NEW YORK (WCBS 880) -- Business leaders say they need New York City's quality of life to be improved and rent relief in order to recover and create new jobs.
"We have to have people on one page, feeling that the city is coming back (and) we're not going back to the bad old '70s," said Kathryn S. Wylde, president and chief executive officer of the Partnership for New York City.
She spoke with Joe Connolly and Neil A. Carousso on the WCBS Small Business Spotlight, sponsored by BNB Bank, after the nonprofit organization wrote a letter to New York City Mayor Bill de Blasio, copying New York Governor Andrew Cuomo, City Council Speaker Corey Johnson and City Comptroller Scott Stringer, calling on them to improve "quality of life" in the Big Apple. More than 160 business leaders signed the letter, including the heads of the local Chambers of Commerce and executives from Citigroup, MasterCard, Nasdaq, Goldman Sachs and Macy's.
"There is widespread anxiety over public safety, cleanliness and other quality of life issues that are contributing to deteriorating conditions in commercial districts and neighborhoods across the five boroughs," the letter dated September 10, 2020 reads.
They say rising crime and anxiety over public health are fueling low consumer confidence and uncertainty. The business leaders say they need the government's assistance to fix the issues that will encourage their workers that they can return safely.
"From a business community standpoint, we believe that's the first step to economic recovery, because that's the feedback we're getting," Wylde told WCBS 880.
The lifeblood of the city is mass transit, she said, emphasizing that workers will not return to the office until the MTA's problems are solved. It is currently in a budget crisis, accelerated by record low ridership. MTA Chairman Pat Foye claims the agency needs $12 billion to fill the hole.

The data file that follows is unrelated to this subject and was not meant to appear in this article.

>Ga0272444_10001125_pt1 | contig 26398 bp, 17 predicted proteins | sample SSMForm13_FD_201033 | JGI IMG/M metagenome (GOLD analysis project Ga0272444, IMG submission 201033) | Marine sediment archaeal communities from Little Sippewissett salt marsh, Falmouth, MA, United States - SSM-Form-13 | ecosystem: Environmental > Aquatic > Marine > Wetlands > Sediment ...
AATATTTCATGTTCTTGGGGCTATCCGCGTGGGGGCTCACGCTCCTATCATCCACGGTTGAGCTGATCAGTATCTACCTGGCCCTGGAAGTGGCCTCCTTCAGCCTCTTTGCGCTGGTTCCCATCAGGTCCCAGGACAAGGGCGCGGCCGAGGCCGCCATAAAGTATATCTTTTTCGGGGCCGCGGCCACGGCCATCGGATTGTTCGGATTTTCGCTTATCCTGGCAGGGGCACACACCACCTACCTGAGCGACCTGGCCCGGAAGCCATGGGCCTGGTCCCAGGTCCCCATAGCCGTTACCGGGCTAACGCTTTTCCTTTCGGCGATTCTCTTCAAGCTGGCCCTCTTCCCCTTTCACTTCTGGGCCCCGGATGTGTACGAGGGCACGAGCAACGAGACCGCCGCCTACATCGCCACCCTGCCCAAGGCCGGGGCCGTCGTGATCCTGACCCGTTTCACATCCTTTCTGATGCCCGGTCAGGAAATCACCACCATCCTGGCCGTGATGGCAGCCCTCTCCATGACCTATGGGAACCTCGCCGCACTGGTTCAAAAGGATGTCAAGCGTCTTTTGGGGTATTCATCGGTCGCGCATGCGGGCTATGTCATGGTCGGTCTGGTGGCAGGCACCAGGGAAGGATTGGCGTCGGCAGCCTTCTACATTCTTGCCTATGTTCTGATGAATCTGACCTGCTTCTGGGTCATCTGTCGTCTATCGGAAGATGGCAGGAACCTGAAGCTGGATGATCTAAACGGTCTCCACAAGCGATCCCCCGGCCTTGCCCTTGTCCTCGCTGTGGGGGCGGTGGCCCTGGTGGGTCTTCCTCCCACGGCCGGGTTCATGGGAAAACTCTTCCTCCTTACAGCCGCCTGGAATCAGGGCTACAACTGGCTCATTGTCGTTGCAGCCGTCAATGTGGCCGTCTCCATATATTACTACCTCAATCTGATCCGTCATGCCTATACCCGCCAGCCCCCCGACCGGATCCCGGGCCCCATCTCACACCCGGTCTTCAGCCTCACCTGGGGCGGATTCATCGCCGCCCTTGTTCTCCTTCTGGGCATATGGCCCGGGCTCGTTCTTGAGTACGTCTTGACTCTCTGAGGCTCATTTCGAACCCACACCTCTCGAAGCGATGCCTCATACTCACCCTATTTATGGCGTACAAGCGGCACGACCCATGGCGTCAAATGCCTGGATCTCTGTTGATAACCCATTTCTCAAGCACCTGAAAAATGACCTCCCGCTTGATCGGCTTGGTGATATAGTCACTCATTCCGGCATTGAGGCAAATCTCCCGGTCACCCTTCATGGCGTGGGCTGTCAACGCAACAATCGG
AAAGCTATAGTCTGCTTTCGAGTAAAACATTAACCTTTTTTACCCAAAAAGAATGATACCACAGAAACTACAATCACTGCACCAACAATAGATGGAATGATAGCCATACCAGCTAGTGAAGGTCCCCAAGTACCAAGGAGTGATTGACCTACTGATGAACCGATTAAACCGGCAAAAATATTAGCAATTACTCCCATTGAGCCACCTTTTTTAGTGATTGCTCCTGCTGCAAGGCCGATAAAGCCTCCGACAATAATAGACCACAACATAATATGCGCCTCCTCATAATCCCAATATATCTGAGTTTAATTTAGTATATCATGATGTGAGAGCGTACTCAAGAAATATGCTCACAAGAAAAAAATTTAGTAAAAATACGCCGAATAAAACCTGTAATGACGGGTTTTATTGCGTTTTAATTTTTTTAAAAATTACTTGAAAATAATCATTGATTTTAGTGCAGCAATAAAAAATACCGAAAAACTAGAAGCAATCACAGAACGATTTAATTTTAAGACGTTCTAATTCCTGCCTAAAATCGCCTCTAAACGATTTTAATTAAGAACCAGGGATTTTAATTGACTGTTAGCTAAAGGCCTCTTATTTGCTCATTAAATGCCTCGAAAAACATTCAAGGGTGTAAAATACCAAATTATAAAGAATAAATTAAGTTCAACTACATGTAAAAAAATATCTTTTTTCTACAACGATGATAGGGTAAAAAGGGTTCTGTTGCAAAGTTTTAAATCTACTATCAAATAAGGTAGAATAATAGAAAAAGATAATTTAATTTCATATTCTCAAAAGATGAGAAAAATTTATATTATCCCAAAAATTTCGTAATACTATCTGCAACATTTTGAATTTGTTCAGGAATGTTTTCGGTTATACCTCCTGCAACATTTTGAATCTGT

"The city will not come back to life, and this is all five boroughs, until trust in mass transit is restored and that's going to take continued funding," she said.
Among the Partnership for New York City's priorities are improving mass transit and infrastructure. She has heard from commuters who are not confident in its cleanliness and reliability.
Only 26 percent of employees are believe they will return to the office by the end of the year, as of mid-August; that's down from an expectation of 33 percent in May, according to the Partnership for New York City, which surveys workers.
But, some businesses will not return either. Commercial rent has consistently risen over the past decade of economic prosperity, but now, there are no businesses willing to take over a high rent lease.
"This was the crisis that we were facing for the last couple of years before the COVID, because of the inflated values and because of the very high real estate taxes in New York, which get passed along to tenants," Wylde told Connolly and Carousso, noting, "A third of your rent is just to pay real estate taxes."
She said costs must come down to spur growth and attract new businesses to the city as the jobs for the future are being developed now.